Surveillance Video Program Proposed in San Jose

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    NEWSLETTERS

    A San Jose councilman is proposing the city create a database where citizens who have surveillance systems can help police.

    A San Jose councilman is proposing the city create a database where citizens who have surveillance systems can help police.

    It's a system that has been used unofficially.

    When officers were tracking down a serial arsonist, people readily offered up their surveillance video to help.

    Councilman Sam Liccardo wants to formalize the process through a database he said would be simple to set up and maintain.

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    San Jose police have identified a serial arson suspect who is a registered sex offender as well as a "registered" arsonist who was convicted for setting a fire at Grand Canyon National Park nearly 20 years ago. Damian Trujillo and Marianne Favro report.

    "This doesn't expand police access to video," he said. "It just identifies for the police where the systems are should people want to come forward and identify their systems."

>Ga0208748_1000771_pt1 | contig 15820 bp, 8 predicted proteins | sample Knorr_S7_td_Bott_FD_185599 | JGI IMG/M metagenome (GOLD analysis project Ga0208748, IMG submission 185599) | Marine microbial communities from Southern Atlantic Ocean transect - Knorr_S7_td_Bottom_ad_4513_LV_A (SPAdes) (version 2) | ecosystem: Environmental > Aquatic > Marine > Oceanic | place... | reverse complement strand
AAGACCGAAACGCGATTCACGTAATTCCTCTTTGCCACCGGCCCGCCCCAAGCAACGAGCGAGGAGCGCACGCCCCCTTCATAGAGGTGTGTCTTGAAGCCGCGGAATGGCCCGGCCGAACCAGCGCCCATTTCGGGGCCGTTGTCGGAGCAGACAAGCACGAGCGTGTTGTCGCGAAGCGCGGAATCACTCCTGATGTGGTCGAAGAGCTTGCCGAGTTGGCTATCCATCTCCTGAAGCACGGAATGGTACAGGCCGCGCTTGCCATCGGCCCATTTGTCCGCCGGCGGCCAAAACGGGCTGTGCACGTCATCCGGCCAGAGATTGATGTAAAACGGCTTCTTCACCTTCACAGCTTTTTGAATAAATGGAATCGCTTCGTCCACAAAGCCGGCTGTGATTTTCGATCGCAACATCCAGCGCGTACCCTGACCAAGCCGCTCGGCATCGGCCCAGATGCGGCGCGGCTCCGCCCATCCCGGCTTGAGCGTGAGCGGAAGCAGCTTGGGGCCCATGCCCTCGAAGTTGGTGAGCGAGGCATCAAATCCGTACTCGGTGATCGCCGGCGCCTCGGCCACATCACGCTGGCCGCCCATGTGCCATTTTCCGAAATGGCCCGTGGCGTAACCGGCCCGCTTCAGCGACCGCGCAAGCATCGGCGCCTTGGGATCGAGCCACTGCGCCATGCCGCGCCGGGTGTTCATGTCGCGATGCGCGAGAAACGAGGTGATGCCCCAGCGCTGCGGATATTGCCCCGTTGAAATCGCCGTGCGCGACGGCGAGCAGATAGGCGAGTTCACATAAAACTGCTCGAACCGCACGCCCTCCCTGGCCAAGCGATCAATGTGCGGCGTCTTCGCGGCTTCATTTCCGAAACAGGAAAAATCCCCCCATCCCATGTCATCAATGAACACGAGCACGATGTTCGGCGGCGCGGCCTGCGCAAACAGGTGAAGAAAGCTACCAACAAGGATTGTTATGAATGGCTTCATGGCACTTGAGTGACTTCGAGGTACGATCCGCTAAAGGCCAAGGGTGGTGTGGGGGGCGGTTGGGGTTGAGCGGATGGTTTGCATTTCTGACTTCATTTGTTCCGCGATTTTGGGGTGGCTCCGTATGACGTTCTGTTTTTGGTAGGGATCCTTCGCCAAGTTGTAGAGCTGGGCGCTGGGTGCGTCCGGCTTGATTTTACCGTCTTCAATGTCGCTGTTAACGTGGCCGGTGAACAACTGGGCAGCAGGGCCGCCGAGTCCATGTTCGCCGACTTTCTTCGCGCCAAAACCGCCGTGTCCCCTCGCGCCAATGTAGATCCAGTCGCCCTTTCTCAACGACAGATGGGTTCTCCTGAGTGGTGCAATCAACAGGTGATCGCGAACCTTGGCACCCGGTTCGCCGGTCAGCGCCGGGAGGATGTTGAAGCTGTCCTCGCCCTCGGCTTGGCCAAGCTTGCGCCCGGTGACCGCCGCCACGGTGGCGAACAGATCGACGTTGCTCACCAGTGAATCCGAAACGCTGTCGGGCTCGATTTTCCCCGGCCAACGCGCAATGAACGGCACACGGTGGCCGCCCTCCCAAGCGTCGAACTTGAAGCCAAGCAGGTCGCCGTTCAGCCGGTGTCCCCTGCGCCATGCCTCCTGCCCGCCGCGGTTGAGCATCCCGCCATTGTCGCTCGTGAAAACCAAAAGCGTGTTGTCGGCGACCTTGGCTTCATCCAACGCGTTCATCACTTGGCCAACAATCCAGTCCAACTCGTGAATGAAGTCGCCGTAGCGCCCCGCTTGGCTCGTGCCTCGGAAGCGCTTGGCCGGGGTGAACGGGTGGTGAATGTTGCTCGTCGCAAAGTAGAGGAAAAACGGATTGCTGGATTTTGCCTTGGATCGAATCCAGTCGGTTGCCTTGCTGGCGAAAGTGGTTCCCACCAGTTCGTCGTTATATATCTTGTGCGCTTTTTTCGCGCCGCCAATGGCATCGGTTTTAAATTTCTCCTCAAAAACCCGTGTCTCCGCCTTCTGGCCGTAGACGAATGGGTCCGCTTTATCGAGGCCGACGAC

The Los Gatos-Monte Sereno Police Department invites residents to register their systems through a website. But the department has not returned calls asking for an update on the program.

    In Philadelphia, police said their "Safecam" system, which is similar to the system proposed in San Jose, has been a valuable resource.

    Last year, Philadelphia officers released 450 videos and netted 120 arrests.

    "In no way, shape or form are we looking to put anyone in harm's way," said Lt. John Stanford, Philadelphia Police Department. "The whole idea is for them to sign up and register and to remain anonymous."

    At a San Jose rules committee hearing Wednesday, residents raised questions about privacy and liability, and who would create and maintain the database. But the main concern was about resources, and whether the system would divert valuable funds away from the police department.

    "What solved that arson crimes wasn't the videos," said Gloria Sanchez, a San Jose resident. "It was a police sergeant who worked overtime. It was good policing."